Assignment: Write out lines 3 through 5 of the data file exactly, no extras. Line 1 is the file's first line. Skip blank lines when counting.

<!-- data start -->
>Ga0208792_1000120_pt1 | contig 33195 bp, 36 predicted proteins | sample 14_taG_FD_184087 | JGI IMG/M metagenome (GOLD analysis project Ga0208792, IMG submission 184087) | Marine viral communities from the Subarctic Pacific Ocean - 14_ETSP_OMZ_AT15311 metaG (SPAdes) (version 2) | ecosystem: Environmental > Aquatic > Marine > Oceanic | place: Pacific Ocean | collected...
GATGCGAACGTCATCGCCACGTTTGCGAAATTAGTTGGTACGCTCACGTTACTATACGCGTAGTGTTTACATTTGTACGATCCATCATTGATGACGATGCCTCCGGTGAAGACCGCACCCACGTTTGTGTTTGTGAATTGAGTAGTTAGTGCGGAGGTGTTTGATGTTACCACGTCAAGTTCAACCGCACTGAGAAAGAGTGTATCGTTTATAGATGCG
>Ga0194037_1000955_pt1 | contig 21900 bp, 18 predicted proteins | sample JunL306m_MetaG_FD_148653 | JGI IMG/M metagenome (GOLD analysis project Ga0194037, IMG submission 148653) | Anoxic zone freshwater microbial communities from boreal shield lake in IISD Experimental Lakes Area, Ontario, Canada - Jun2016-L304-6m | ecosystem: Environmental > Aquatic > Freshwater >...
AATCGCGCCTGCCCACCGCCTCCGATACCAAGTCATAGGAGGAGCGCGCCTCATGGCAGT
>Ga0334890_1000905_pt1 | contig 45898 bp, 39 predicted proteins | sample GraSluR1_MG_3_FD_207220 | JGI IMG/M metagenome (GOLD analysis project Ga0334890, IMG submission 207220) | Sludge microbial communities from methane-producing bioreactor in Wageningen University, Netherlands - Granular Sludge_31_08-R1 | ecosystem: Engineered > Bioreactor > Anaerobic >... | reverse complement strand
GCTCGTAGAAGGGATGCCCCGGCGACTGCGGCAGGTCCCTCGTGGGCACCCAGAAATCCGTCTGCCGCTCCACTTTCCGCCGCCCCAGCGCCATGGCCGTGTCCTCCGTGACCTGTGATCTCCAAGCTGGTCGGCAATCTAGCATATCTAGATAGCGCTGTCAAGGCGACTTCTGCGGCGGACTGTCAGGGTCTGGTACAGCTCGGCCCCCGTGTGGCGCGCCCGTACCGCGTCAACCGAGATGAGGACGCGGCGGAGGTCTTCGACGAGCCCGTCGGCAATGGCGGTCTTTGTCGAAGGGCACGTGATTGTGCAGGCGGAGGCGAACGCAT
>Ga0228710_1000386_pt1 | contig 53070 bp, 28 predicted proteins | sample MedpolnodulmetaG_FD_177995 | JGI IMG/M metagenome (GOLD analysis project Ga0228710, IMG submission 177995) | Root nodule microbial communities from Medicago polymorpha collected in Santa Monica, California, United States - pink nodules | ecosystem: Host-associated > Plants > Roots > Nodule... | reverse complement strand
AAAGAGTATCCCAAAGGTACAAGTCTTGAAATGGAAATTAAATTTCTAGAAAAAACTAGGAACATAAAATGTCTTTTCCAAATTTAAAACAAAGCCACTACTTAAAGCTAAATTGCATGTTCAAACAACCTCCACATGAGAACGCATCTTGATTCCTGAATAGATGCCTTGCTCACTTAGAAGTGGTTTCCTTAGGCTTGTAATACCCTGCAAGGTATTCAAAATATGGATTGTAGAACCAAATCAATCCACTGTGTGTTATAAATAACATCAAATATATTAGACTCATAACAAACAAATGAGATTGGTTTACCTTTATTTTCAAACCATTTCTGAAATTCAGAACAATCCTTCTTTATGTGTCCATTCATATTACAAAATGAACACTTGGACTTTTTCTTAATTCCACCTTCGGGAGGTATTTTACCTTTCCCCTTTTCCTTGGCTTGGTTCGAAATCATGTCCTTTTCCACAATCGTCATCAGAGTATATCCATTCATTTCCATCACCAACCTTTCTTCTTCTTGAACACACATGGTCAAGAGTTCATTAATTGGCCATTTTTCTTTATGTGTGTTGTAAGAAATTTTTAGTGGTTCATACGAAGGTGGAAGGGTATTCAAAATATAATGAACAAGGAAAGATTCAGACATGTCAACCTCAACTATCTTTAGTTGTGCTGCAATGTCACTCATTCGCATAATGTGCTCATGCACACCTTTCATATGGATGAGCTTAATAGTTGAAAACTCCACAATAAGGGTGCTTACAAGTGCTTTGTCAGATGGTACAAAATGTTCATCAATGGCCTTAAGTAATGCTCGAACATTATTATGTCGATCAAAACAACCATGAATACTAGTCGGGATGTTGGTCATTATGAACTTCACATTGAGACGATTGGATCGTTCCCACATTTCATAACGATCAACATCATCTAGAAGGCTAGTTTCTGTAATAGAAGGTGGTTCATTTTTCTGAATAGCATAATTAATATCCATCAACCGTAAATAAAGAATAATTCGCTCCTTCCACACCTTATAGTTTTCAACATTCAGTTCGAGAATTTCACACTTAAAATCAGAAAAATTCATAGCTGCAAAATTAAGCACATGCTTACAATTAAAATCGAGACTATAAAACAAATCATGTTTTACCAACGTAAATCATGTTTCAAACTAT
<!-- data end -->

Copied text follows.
>Ga0194037_1000955_pt1 | contig 21900 bp, 18 predicted proteins | sample JunL306m_MetaG_FD_148653 | JGI IMG/M metagenome (GOLD analysis project Ga0194037, IMG submission 148653) | Anoxic zone freshwater microbial communities from boreal shield lake in IISD Experimental Lakes Area, Ontario, Canada - Jun2016-L304-6m | ecosystem: Environmental > Aquatic > Freshwater >...
AATCGCGCCTGCCCACCGCCTCCGATACCAAGTCATAGGAGGAGCGCGCCTCATGGCAGT
>Ga0334890_1000905_pt1 | contig 45898 bp, 39 predicted proteins | sample GraSluR1_MG_3_FD_207220 | JGI IMG/M metagenome (GOLD analysis project Ga0334890, IMG submission 207220) | Sludge microbial communities from methane-producing bioreactor in Wageningen University, Netherlands - Granular Sludge_31_08-R1 | ecosystem: Engineered > Bioreactor > Anaerobic >... | reverse complement strand